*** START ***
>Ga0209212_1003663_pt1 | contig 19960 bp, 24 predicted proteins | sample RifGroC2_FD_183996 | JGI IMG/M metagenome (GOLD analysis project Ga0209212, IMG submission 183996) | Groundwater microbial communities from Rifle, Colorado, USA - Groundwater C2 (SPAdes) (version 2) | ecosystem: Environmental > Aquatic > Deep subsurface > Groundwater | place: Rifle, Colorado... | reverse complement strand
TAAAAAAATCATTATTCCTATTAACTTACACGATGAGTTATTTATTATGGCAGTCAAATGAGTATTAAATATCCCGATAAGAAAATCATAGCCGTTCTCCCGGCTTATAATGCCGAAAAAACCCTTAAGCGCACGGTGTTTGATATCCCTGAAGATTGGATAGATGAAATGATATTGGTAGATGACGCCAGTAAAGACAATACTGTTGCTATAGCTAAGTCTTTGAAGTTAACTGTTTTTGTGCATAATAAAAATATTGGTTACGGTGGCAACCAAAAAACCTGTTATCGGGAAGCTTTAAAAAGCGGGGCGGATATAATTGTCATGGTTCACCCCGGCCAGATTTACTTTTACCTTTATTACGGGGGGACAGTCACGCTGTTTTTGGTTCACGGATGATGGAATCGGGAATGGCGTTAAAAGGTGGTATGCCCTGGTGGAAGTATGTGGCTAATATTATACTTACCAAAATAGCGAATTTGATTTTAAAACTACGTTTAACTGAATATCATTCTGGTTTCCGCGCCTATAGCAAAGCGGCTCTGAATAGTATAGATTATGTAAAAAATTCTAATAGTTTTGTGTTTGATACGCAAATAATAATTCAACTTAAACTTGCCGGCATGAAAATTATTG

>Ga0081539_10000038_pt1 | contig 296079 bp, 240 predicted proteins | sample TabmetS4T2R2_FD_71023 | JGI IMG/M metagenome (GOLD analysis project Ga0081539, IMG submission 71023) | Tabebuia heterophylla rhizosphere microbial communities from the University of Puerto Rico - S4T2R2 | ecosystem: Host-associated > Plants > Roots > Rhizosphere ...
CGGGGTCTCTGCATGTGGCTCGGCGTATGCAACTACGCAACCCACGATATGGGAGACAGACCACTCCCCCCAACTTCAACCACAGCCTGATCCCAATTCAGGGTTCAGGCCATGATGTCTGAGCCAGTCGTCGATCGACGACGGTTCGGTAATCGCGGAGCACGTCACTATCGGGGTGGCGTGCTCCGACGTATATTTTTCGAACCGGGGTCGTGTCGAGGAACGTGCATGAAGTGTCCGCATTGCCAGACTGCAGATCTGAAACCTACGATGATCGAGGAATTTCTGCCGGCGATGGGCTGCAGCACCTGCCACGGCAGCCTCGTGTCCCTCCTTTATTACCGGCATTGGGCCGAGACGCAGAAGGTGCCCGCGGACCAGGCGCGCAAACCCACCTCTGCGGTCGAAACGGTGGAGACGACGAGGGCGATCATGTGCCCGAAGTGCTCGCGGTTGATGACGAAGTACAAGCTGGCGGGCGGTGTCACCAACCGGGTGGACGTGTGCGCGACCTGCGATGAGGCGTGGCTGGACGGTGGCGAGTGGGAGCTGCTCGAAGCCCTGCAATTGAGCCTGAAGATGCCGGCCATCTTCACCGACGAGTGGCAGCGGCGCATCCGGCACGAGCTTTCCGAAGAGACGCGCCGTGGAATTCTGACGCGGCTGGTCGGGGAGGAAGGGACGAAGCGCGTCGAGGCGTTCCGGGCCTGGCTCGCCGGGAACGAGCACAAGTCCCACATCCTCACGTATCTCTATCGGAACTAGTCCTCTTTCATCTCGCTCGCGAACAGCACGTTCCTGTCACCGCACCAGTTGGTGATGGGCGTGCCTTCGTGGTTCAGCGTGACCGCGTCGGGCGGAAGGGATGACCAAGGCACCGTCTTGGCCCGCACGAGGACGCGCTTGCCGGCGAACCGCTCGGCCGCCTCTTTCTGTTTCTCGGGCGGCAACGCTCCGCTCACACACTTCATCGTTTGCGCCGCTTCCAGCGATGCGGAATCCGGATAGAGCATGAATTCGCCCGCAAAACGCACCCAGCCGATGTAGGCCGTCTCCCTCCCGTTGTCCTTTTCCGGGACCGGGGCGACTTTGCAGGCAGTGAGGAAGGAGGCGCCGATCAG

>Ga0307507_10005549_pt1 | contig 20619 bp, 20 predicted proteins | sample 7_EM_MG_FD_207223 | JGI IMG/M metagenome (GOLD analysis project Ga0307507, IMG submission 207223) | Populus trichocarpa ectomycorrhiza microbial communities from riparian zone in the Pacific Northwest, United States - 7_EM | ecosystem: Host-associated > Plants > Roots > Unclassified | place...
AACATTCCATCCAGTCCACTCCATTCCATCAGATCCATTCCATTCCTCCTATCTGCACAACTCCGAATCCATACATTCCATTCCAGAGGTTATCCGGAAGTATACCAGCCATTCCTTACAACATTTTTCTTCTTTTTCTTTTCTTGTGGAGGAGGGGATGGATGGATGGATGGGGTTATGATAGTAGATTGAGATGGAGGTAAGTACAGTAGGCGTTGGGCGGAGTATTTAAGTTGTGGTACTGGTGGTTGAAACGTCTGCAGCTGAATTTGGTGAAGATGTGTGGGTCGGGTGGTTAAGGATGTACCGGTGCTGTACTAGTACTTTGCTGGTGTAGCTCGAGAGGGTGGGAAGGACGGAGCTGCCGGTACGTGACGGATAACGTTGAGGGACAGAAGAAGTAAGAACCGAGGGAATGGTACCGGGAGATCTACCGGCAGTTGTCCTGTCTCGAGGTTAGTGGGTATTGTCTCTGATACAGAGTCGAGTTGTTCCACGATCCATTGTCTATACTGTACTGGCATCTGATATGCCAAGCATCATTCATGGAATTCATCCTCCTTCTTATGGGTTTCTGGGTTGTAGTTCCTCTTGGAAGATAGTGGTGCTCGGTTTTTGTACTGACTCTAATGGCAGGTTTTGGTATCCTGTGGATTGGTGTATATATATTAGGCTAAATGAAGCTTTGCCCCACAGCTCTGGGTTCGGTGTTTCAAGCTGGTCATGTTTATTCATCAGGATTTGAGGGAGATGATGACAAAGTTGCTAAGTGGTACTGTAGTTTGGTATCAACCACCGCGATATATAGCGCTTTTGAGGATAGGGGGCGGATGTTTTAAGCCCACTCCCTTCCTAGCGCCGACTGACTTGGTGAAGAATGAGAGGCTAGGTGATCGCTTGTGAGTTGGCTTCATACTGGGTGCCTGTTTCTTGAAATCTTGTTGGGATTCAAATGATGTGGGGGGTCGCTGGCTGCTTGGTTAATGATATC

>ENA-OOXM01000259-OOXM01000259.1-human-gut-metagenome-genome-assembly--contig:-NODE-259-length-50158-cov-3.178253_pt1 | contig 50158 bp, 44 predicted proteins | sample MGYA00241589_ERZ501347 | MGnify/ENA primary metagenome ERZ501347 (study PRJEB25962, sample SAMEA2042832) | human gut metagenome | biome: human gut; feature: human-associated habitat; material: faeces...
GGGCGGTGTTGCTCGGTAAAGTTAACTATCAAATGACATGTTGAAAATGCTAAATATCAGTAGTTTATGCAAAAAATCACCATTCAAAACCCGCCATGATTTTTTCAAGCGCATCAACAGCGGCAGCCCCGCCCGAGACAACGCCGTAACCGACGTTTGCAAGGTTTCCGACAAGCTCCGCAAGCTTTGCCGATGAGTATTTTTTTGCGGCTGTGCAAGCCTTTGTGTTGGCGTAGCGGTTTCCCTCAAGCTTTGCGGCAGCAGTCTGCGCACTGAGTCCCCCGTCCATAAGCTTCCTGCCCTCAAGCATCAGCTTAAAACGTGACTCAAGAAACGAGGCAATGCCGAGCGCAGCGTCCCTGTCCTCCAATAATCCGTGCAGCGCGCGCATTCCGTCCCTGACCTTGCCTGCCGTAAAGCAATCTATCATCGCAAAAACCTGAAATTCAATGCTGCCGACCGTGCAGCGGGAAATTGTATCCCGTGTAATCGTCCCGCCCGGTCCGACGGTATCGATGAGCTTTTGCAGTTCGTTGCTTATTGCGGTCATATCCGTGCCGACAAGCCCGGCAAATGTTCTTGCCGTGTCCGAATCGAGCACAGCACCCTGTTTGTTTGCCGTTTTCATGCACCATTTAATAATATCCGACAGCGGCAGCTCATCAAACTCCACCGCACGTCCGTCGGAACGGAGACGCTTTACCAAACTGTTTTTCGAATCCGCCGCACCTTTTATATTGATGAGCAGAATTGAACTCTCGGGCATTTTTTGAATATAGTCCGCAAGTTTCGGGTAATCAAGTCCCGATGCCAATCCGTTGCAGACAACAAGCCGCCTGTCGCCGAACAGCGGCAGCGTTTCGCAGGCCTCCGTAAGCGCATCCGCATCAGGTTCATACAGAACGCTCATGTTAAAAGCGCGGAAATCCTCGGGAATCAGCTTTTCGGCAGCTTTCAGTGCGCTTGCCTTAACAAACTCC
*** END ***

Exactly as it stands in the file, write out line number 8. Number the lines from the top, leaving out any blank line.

GGGCGGTGTTGCTCGGTAAAGTTAACTATCAAATGACATGTTGAAAATGCTAAATATCAGTAGTTTATGCAAAAAATCACCATTCAAAACCCGCCATGATTTTTTCAAGCGCATCAACAGCGGCAGCCCCGCCCGAGACAACGCCGTAACCGACGTTTGCAAGGTTTCCGACAAGCTCCGCAAGCTTTGCCGATGAGTATTTTTTTGCGGCTGTGCAAGCCTTTGTGTTGGCGTAGCGGTTTCCCTCAAGCTTTGCGGCAGCAGTCTGCGCACTGAGTCCCCCGTCCATAAGCTTCCTGCCCTCAAGCATCAGCTTAAAACGTGACTCAAGAAACGAGGCAATGCCGAGCGCAGCGTCCCTGTCCTCCAATAATCCGTGCAGCGCGCGCATTCCGTCCCTGACCTTGCCTGCCGTAAAGCAATCTATCATCGCAAAAACCTGAAATTCAATGCTGCCGACCGTGCAGCGGGAAATTGTATCCCGTGTAATCGTCCCGCCCGGTCCGACGGTATCGATGAGCTTTTGCAGTTCGTTGCTTATTGCGGTCATATCCGTGCCGACAAGCCCGGCAAATGTTCTTGCCGTGTCCGAATCGAGCACAGCACCCTGTTTGTTTGCCGTTTTCATGCACCATTTAATAATATCCGACAGCGGCAGCTCATCAAACTCCACCGCACGTCCGTCGGAACGGAGACGCTTTACCAAACTGTTTTTCGAATCCGCCGCACCTTTTATATTGATGAGCAGAATTGAACTCTCGGGCATTTTTTGAATATAGTCCGCAAGTTTCGGGTAATCAAGTCCCGATGCCAATCCGTTGCAGACAACAAGCCGCCTGTCGCCGAACAGCGGCAGCGTTTCGCAGGCCTCCGTAAGCGCATCCGCATCAGGTTCATACAGAACGCTCATGTTAAAAGCGCGGAAATCCTCGGGAATCAGCTTTTCGGCAGCTTTCAGTGCGCTTGCCTTAACAAACTCC